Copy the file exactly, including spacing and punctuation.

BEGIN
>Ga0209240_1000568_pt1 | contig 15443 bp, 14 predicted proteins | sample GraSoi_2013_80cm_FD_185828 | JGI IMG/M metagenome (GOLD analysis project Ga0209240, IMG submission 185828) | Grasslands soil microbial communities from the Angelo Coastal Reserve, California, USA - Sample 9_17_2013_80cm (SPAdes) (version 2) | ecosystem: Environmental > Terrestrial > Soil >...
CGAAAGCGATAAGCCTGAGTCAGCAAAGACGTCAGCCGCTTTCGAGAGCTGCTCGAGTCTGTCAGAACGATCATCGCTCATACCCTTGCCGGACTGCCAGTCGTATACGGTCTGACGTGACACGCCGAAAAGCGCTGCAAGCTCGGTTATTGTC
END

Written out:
>Ga0209240_1000568_pt1 | contig 15443 bp, 14 predicted proteins | sample GraSoi_2013_80cm_FD_185828 | JGI IMG/M metagenome (GOLD analysis project Ga0209240, IMG submission 185828) | Grasslands soil microbial communities from the Angelo Coastal Reserve, California, USA - Sample 9_17_2013_80cm (SPAdes) (version 2) | ecosystem: Environmental > Terrestrial > Soil >...
CGAAAGCGATAAGCCTGAGTCAGCAAAGACGTCAGCCGCTTTCGAGAGCTGCTCGAGTCTGTCAGAACGATCATCGCTCATACCCTTGCCGGACTGCCAGTCGTATACGGTCTGACGTGACACGCCGAAAAGCGCTGCAAGCTCGGTTATTGTC